It is common practice to suggest injections of various kinds for any number of back problems, so the doctor telling you that he wants to do injections is not unusual and when I had mine, no one explained what type of injections or what was going to be in them, until the day of the appointment for them. Then before giving me the consent forms, someone came in and explained what they wanted to do, what medications would be used in the injections, so again, it is not all that uncommon not to have that explained at the first appointment.
Physical therapy is probably also going to be another treatment option given to the original poster, after the injections and the MRI are done. The MRI will hopefully provide them with some information regarding the type of injury and location to be try injections and give some indication about the need for further interventions or surgery possibilities down the road.
If I were you, I would get the MRI done, go back for a return visit and see what the findings were, and then talk to the doctors and see what treatment plan they come up with for you........most PM doctors don't give much information to a new patient on the first visit because there isn't much information to give when there are no studies ( MRI's, CT scans, EMG results, etc to go over first before the exam) so they prefer to wait until they have a better grasp on the patients complaints and some imaging to work with first before telling a patient what they believe may be coming down the road. As for them not giving you a new prescription for meds ( Norco/vicoden), there are not many doctors, PM or otherwise who just will continue to give out medications that a patients tells them were being given to them by another doctor. They prefer to see for themselves what the medical problem may be, and then follow their own treatment protocols, deciding which medications may be best suited for the conditions.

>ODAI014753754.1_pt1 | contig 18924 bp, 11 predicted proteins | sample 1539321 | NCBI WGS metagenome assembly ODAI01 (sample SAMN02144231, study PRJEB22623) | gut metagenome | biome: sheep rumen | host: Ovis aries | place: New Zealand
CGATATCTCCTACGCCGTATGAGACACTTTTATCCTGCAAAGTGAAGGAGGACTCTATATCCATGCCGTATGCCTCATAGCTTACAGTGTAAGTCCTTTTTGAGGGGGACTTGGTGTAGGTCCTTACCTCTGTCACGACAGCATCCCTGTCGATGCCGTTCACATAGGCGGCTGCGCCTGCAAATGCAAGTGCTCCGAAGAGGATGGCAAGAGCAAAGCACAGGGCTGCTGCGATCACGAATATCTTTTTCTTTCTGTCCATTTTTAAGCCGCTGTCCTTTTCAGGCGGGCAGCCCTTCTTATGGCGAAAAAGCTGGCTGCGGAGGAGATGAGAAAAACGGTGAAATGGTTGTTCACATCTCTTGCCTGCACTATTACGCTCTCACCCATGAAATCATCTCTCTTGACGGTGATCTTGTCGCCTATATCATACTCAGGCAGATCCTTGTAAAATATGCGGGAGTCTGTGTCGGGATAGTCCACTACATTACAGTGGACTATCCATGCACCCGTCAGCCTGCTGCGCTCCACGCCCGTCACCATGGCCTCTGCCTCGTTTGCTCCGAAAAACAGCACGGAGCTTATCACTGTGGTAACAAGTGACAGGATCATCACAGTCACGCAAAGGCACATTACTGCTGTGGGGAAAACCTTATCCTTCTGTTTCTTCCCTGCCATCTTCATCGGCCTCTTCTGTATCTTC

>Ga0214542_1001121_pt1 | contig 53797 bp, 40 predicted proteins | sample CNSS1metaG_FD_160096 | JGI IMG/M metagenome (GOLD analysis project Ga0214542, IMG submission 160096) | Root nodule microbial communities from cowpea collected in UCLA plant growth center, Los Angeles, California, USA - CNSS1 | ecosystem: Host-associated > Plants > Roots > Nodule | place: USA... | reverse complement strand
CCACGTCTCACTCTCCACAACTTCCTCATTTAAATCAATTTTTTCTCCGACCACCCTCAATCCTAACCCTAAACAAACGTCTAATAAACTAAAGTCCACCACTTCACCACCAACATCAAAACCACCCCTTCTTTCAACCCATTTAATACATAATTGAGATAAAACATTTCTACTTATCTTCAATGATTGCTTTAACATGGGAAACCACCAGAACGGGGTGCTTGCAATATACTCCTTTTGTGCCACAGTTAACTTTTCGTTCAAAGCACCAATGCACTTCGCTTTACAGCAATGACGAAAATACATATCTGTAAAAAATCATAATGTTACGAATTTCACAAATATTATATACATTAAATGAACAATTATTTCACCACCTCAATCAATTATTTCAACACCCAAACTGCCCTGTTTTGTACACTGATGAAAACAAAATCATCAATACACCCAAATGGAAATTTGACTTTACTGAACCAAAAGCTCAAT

Ok, guess I am going to be the only naysayer! I think you were treated very poorly and unless I got a guarantee from your GP that he spoke with the specialist himself and that he will see you when you go back on your next appointment, I would not go back. Yes they need to ask the questions, but there is a way to do it that is caring not offending. They do not know you and have no right to treat you like an addict unless you give them reason to think so which you definitely did NOT!
I don't care what kind of doctors they were I would never go back if I was treated like that. I have been in PM a long time and have had 3 doctors due to moving. I have been with my current doc now since 2003. Each one of the practices, doctors, PA's and nurses have been the most caring and considerate people I have met. I have always been treated with respect and kindness.
Since both the Anesthesiologist, the resident, and the nurse spoke to you like that I would say that that is how they all probably treat most everyone and I would not be OK with that. I would ask your GP to continue to prescribe your meds until you can find a PM who treats you with respect.
I am not necessarily disagreeing with their treatment plan, it's the way they presented it and never talked with you about it. I see my doc for cancer and autoimmune pain, but I do have some low back tailbone issues. I had never had injections and we sort of tossed it around a few times and then when I decided to have them, everything was explained completely to my satisfaction.
Again I would not be OK with a practice like that and it is not typical to be treated like that from all the staff.